We can help stop, and even reverse, pollinator decline by creating much-needed habitat in our own yards. If we each do our bit, it will add up to a significant change. As the saying goes, “You can’t do all the good the world needs, but the world needs all the good you can do.”
Pollinator ‘victory gardens’
Urban dwellers can help compensate for habitat loss by providing pollinators, and other wildlife, with chemical-free gardens using native plants. If many people create pollinator gardens, they will add up to significant areas of habitat and connect patches of existing habitat. Read “More urban gardens encouraged to help save bees” at GlobalNews, and “Urban Refuge: How Cities Can Help Rebuild Declining Bee Populations” at the YaleEnvironment360 for more information.
With wartime ‘victory gardens’, many Canadians grew their own vegetables so crops could be diverted to our troops and struggling allies overseas. So many people participated that their gardens had a significant impact. Now, pollinator victory gardens can have similar impact. You can learn about this movement in EcoBeneficial’s The Pollinator Victory Garden video and book, and in the book Victory Garden for Bees by Lori Weidenhammer (available at the Ottawa Public Library). I saw this idea in practice on a 2018 summer-time vacation in Toronto. In the neighbourhood where we stayed, many home-owners had planted their postage-stamp-sized front yards with native plants. Side-by-side, the yards equaled a street-long habitat where we saw many bumblebees and Monarchs.
This isn’t a perfect solution. A few recent studies have shown that cities cause some unexpected issues for native bees. Mitigating the Effects of Heat on Urban Pollinators investigates the ‘urban heat island’ effect on bees. In my own garden, I observe few bumblebees on extremely hot days. The Impact of urbanization on wild bees underestimated describes that there are more male ground-nesting bees than females in cities. It takes more pollen, and higher protein pollen, to rear female bees, so perhaps planting more native flowers with high-quality resources will help correct that imbalance. Ideally, it would be best to preserve and restore wilderness for native species. While urban pollinator gardens won’t solve the problem of declining insect populations, whatever we can do to help is better than nothing.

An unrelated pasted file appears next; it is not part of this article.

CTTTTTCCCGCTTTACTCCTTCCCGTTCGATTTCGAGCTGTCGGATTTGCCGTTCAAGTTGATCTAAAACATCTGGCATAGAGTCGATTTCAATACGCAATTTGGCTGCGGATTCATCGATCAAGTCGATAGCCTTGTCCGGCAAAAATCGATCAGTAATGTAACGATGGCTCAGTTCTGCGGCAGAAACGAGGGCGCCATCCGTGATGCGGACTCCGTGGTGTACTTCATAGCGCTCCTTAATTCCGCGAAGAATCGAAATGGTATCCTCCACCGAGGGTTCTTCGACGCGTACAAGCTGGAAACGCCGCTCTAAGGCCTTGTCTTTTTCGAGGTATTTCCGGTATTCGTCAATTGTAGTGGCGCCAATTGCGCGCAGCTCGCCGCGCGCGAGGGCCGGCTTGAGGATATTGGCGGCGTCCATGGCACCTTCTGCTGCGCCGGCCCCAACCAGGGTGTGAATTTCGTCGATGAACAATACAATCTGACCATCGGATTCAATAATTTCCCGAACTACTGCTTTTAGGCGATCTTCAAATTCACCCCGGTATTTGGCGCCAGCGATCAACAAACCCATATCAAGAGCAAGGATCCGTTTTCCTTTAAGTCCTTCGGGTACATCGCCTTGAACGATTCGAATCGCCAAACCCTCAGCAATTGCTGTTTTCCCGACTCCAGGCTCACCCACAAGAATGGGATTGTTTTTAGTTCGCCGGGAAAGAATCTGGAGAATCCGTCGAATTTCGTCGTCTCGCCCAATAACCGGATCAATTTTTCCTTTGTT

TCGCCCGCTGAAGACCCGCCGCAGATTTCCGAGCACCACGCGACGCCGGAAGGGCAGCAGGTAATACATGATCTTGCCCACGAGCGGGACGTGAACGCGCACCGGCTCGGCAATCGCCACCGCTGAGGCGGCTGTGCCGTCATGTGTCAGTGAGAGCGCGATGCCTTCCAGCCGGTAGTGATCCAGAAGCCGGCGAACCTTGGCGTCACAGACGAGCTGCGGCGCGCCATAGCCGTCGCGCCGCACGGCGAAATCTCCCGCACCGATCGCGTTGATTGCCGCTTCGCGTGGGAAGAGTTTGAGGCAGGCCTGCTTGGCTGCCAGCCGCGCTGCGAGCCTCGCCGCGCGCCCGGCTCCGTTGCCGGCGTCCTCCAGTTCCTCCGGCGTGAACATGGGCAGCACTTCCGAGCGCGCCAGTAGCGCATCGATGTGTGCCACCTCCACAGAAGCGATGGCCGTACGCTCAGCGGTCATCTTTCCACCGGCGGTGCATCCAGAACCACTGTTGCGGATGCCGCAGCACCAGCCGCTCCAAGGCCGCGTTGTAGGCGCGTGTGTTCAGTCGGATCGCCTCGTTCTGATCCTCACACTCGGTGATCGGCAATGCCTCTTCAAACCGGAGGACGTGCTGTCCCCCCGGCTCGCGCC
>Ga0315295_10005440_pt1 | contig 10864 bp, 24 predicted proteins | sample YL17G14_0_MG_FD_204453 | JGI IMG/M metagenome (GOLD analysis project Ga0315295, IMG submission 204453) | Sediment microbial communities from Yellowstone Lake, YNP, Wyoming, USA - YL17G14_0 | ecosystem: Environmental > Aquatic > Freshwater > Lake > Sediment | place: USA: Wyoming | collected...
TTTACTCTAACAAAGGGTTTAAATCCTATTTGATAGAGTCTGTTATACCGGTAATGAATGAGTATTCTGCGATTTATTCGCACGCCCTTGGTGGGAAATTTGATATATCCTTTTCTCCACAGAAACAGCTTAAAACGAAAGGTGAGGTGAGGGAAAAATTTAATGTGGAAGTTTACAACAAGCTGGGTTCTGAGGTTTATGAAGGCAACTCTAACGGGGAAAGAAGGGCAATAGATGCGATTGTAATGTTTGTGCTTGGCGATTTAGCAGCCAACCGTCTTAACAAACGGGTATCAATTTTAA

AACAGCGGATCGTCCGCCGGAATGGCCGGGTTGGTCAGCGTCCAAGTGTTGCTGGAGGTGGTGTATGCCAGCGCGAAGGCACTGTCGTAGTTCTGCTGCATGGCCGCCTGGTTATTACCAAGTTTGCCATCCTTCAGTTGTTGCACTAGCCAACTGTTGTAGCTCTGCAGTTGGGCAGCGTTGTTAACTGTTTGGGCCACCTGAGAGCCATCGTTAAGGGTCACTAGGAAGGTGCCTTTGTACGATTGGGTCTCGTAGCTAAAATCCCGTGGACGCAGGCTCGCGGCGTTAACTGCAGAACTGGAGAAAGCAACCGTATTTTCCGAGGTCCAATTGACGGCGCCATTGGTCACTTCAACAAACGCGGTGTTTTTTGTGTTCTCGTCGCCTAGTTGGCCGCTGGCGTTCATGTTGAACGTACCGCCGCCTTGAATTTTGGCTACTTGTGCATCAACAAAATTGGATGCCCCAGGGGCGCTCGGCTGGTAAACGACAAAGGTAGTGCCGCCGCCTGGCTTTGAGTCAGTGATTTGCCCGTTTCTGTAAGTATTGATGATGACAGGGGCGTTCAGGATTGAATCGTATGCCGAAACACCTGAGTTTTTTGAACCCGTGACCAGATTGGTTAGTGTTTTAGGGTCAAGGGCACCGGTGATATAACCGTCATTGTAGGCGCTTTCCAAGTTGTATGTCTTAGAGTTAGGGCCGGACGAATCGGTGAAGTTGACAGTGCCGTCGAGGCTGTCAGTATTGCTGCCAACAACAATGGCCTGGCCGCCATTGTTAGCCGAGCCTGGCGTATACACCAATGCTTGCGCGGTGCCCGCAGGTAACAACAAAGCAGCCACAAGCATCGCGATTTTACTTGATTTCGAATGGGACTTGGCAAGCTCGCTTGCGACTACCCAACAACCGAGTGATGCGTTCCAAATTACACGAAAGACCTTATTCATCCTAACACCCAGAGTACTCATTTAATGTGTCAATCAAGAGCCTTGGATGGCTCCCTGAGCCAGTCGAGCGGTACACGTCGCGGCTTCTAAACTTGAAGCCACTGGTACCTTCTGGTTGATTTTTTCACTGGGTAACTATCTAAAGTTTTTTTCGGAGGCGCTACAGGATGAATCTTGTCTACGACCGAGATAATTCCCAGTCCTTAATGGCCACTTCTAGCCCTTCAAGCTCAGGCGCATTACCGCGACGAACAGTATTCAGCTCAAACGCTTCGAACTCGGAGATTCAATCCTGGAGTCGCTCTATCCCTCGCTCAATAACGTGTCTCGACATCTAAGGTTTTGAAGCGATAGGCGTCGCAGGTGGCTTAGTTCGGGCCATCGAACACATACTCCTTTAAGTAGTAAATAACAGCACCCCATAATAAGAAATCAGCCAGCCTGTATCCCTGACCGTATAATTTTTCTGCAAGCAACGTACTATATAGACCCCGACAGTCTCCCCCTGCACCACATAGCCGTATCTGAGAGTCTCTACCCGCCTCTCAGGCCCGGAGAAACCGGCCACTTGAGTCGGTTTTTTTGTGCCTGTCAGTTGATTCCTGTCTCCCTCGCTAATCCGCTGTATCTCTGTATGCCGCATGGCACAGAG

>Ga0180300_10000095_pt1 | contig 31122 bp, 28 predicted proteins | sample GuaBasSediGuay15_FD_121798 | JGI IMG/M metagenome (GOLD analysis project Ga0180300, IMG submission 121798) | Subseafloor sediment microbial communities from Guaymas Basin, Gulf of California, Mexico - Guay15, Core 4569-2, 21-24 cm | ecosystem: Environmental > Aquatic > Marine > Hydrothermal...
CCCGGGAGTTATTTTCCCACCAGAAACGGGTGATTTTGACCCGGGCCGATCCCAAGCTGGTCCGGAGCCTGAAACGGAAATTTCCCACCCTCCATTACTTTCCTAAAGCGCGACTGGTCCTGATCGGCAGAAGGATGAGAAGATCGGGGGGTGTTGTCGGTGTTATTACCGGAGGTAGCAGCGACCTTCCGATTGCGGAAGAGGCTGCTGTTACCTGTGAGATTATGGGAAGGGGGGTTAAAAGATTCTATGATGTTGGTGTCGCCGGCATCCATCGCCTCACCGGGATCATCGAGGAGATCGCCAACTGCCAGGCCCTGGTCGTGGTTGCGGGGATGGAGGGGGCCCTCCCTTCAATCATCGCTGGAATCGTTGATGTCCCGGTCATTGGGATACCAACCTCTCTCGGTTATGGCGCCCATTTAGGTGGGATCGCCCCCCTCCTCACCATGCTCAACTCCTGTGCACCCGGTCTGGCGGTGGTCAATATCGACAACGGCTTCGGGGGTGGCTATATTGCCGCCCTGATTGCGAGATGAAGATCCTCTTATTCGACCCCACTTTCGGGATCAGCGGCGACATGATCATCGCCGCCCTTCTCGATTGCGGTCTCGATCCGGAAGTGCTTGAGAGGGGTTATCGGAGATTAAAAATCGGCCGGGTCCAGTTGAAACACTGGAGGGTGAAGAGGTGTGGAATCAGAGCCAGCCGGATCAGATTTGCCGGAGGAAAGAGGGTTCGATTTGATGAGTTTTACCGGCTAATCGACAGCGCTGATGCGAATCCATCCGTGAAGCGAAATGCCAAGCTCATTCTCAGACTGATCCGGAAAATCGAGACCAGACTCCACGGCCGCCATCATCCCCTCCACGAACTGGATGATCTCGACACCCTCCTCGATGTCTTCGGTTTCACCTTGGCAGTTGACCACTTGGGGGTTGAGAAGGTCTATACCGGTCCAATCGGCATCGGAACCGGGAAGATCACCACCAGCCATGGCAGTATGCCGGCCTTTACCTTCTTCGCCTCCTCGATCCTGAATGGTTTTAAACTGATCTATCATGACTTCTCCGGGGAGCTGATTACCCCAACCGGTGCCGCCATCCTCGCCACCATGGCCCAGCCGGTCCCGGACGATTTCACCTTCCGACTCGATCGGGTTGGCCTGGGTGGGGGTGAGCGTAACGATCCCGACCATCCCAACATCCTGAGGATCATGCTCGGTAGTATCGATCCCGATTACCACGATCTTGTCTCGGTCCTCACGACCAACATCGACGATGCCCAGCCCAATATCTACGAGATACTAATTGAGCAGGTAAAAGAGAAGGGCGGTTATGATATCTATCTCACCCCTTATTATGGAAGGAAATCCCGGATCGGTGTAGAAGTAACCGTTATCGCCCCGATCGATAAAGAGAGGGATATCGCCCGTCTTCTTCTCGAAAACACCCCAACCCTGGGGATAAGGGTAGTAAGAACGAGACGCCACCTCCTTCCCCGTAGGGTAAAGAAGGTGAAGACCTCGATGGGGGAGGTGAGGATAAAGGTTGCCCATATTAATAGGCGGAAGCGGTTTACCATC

Since I created my first pollinator garden in 2017, I’ve been obsessed with this topic. I’ve thought a lot about how I can help others create similar gardens. Based my research and experience, this is the most important advice I can share with you:
- It’s easy. I was surprised how quickly pollinators found my new garden. It wasn’t just a fluke; I repeated this success in a school butterfly garden.
- Mostly native plants: native pollinators need native plants. There are hundreds of native bee species, butterflies, moths, flower flies, beetles, hummingbirds, and more that depend on them. You can also include use some pollinator-friendly non-native plants and annuals, but aim for 70% native plants.
- Provide food: including flowers with nectar and pollen, and host plants for specialist bees, butterflies and moths.
- Create habitat: provide nest sites for ground-nesting and cavity-nesting bees, use natural pest control methods, and adjust conventional garden maintenance practices to more pollinator-friendly ones.
You can do it too!
With my pollinator garden, I feel like I am making a difference. It may be a small difference, but it is a tangible one. I can see right in front of me that I’m now providing food and shelter for hundreds of bees and butterflies, and dozens of birds. I would never have imagined that my new pollinator garden would be so full of life.
If more people, like you, turn some unused lawn into a pollinator garden, the impact of these gardens will add up. Plant it and they will come; it really is that simple. My garden is living proof. Go ahead, you can do it too!